HAWAII KAI—No historical population estimates are available for the endemic ‘alae ‘ula, known as the world’s most secretive native waterbird, according to the U.S. Fish and Wildlife Service. The ‘alae ‘ula population throughout Hawaii saw dramatic declines due to loss of wetland habitat, introduced predators, alien plants, introduced fish, disease, hybridization, and environmental contaminants.
Community group Livable Hawaii Kai Hui (LHK Hui) together with The Oahu Club will hold a garden party fundraiser to help with ‘alae ‘ula preservation efforts that improve the wetland habitat located off Hawaii Kai Drive.
Mardi LaPrade, an Oahu Club member, has worked with the LHK Hui to establish appropriate oversight partnerships to help with conservation planning, including wetland delineation of the area and the development of educational and community-based kokua programs.
LaPrade noted that “according to the 2005 Fish and Wildlife report, there are estimated three to four hundred ‘alae ‘ula in the world, inhabiting only Oahu and Kauai.” Because of this, the restoration and maintenance of this little wetland would greatly benefit this species.
“Each little wetland pocket helps to maintain the well-being and genetic diversity of wetland species in Hawaii,” said wetland expert Ron Walker at a recent LHK Hui community gathering. Walker also serves as an adviser to the LHK Hui.
LHK Hui president Elizabeth Reilly said “Hawaii Kai is one of the most built-out communities in Hawaii where development, storm water, and fertilizer runoff has lead to a nutrient overload in Maunalua Bay causing widespread invasive algal blooms. The wetland helps to protect the Maunalua watershed and compliments ongoing efforts to restore Maunalua Bay to its productive natural state.”
The wetlands, also known as Keawawa wetland is still connected to Kuapa Pond and acts as a buffer during storms; preventing runoff by slowing inland water flow in heavy rains and flooding, trapping/filtering sediments, stemming soil erosion and thus retaining and transforming nutrients that would otherwise overflow into Kuapa Pond and the ocean.
As of late, the group incurred over $5,000 in general area clean-up costs, which included trimming coconut and other trees, hand removal of green waste (some piles measuring up to 4’x4’), and mulching on site. In addition, over the past four months, the LHK Hui hosted two volunteer gatherings and one educational session for new, incoming East-West Center students.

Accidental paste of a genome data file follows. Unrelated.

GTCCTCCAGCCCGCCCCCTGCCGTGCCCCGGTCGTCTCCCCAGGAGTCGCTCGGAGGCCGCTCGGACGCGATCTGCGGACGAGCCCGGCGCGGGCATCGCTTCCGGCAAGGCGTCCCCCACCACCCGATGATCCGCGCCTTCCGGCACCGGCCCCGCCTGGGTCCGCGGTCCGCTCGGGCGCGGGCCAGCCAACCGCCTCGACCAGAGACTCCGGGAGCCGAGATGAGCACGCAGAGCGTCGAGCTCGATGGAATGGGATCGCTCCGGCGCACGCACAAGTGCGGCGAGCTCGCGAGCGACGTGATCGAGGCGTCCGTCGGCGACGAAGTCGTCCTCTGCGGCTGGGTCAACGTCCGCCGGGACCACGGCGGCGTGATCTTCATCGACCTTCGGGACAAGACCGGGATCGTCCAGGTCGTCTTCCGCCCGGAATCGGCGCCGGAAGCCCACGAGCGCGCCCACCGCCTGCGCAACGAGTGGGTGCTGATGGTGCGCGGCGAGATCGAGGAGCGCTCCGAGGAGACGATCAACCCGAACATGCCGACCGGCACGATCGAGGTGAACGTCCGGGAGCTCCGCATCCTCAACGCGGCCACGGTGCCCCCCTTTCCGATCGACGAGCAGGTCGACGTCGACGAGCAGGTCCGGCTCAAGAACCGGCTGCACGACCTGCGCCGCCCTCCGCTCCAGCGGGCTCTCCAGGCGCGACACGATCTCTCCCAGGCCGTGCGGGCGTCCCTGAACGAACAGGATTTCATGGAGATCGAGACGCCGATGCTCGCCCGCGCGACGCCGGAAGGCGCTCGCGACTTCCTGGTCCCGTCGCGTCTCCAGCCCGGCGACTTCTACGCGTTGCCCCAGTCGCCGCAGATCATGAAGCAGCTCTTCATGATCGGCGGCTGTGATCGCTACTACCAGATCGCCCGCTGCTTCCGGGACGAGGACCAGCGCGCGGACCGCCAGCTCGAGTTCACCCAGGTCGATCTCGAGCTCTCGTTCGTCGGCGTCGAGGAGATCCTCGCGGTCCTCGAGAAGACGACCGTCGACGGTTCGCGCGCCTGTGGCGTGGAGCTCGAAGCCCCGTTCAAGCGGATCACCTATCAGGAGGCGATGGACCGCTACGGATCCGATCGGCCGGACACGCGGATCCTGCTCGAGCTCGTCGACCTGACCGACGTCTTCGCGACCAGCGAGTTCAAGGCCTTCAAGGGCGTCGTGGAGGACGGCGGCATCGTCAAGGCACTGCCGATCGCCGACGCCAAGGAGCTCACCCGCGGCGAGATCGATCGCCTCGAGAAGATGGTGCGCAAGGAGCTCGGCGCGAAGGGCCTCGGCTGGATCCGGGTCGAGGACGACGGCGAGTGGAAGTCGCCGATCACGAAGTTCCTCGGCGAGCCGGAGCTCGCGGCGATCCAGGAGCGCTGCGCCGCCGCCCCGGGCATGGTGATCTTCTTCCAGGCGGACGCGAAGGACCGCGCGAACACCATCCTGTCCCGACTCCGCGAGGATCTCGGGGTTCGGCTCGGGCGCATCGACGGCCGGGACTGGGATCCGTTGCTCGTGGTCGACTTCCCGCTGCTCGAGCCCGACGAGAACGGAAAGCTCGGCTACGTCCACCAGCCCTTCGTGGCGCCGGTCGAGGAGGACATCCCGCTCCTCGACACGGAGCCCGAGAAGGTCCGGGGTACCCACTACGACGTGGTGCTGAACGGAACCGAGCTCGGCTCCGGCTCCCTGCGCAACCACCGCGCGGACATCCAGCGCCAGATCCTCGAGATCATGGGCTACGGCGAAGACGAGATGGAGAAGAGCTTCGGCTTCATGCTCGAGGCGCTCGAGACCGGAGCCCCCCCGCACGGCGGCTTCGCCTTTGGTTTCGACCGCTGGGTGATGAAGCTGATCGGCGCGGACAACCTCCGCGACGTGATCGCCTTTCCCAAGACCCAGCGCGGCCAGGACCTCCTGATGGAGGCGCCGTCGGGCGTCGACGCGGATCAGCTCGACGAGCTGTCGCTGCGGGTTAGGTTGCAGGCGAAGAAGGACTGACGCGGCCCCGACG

“Demand for community and educational engagement is high,” LaPrade said, “we just need funds to print suitable material for the different age groups.”
LHK Hui and the Oahu Club is calling their fundraiser the Mad Hatter Garden Party, where the community can make new friends and raise funds for much needed work supplies and educational materials. LaPrade hopes the garden party becomes an annual event.
Guest speakers at the Mad Hatter Garden Party include wetland expert Ron Walker and Native Hawaii plant specialist Rick Barboza of Hui Ku Maoli Ola, a plant nursery in Kaneohe. Live groove-centric and funk-tastic music will be provided by Jive Nene, an eclectic band of brothers dedicated to the environment, Jeff Mikulina, Isaac Moriwake, and Mark Glick with vocal extraordinaire Simone Cole.
The Mad Hatter Garden Party will be held Saturday, March 5, from 3:30 p.m. to 6:30 p.m. at the Oahu Club. The cost is $20 per person, which includes Music by Jive Nene, Ono Pasta Bar, guest speakers, and door prizes. Please wear a fun, expressive hat!
Persons interested in volunteering may contact Mardi LaPrade at (808) 348-2847. Tickets are available at www.hawaiikaihui.org through PayPal, or mail-in to Livable Hawaii Kai Hui, P.O. Box 25493, Honolulu, Hawaii 96825.